J-K briefing: Foreign minister S Jaishankar meets US special envoy
Khalilzad, who is in Delhi on a two-day trip to forge consensus on US’ efforts to end the fighting in Afghanistan, is the senior-most American official to visit India after New Delhi’s surprise move to end Kashmir’s special status and split it into two union territories — Jammu & Kashmir and Ladakh.Updated: Aug 07, 2019 09:32 IST
United States special envoy for Afghan reconciliation Zalmay Khalilzad was on Tuesday briefed by Indian interlocutors on New Delhi’s decision to revoke the special status of Jammu and Kashmir, people familiar with developments said.
Khalilzad, who is in Delhi on a two-day trip to forge consensus on US’ efforts to end the fighting in Afghanistan, is the senior-most American official to visit India after New Delhi’s surprise move to end Kashmir’s special status and split it into two union territories — Jammu & Kashmir and Ladakh.
There was no official readout on the meeting between Khalilzad and external affairs minster S Jaishankar, who only tweeted he had “useful discussions” with the US special envoy. “Provided a comprehensive update on the situation in Afghanistan. Shared views on how we could work together effectively,” Jaishankar wrote.
When Khalilzad questioned whether the repeal of special constitutional provisions on Kashmir would be beneficial, he was told by the interlocutors that this was an internal matter and that the changes were aimed at the development of the region, the people cited above said. “He didn’t say anything negative about the developments and heard our views,” said a person who declined to be identified.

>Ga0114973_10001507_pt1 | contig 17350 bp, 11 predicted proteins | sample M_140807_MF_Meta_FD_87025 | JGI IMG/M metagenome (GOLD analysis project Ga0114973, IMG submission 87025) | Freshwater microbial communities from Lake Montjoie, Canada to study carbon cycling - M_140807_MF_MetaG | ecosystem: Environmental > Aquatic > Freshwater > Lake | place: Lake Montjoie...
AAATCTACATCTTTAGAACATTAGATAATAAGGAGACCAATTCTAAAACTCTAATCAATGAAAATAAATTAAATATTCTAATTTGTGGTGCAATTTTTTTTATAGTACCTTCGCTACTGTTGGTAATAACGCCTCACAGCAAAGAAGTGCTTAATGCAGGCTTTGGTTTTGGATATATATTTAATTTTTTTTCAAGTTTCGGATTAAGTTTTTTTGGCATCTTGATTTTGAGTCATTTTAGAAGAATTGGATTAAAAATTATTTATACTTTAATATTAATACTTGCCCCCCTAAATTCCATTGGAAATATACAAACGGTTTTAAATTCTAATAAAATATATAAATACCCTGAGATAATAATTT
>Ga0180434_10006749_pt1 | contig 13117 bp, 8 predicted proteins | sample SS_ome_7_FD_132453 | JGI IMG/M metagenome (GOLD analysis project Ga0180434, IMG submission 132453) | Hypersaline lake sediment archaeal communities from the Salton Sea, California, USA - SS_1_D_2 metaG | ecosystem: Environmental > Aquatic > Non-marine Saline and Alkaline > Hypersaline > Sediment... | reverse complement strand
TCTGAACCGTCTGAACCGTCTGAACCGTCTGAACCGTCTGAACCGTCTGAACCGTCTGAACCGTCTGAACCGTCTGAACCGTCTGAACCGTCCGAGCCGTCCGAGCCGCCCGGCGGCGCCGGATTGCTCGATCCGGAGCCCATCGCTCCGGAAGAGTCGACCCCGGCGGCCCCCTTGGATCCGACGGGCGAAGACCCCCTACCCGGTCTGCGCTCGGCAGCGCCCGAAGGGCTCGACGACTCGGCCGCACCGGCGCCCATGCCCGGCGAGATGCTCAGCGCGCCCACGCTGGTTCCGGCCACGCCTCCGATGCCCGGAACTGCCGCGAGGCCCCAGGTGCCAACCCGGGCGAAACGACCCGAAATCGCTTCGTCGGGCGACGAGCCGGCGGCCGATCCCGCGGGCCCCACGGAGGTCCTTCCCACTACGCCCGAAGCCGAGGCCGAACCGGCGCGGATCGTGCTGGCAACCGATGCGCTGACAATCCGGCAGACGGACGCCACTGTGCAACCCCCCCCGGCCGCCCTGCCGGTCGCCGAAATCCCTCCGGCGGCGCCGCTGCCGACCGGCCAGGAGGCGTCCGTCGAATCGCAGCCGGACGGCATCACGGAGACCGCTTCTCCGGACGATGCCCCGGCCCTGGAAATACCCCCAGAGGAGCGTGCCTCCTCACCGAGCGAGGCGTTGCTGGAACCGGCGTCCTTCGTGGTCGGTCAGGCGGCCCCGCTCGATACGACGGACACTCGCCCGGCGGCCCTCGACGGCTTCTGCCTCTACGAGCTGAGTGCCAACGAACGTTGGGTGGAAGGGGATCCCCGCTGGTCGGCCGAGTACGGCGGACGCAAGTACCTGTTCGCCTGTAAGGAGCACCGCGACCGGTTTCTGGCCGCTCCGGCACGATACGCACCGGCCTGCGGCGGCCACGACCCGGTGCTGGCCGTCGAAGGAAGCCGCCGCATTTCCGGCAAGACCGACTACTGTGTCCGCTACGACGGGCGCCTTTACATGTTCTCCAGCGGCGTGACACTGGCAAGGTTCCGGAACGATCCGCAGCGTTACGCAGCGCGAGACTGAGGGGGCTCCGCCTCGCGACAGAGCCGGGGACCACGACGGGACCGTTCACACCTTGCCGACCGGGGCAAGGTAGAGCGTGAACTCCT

With reports suggesting that the US and the Taliban are very close to a deal on the withdrawal of foreign forces from Afghanistan and a counterterrorism guarantee that Afghan soil won’t be used by terror groups, Khalilzad briefed the Indian side on the reasons behind Washington’s efforts to hasten the drawdown of forces.
Khalilzad indicated the two sides were moving towards an agreement that could be concluded by September 1 or earlier, and this could be followed by discussions on a ceasefire and intra-Afghan dialogue to find a political settlement, the people said.
The Indian side raised several “pointed questions” about the Taliban’s proximity to the Pakistani military establishment and the implications for Afghanistan, but Khalilzad said this was less an issue of “trusting Pakistan or the Taliban” and more about ending the war as there were no returns for the US even after spending about $45 billion a year in Afghanistan, the person cited above said.
The people said Khalilzad believed the US and India should focus on peace in Afghanistan because of their common stake in achieving stability in the war-torn country. Khalilzad also suggested that India could a channel of communication with the Taliban, they added.
New Delhi has so far held off on holding direct talks with the Taliban even though the Indian Army chief had said earlier this year that the government should consider the possibility of such talks. India has aligned its position with that of the Afghan government on this issue and called for an Aghan-led, Afghan-owned and Afghan-controlled peace process.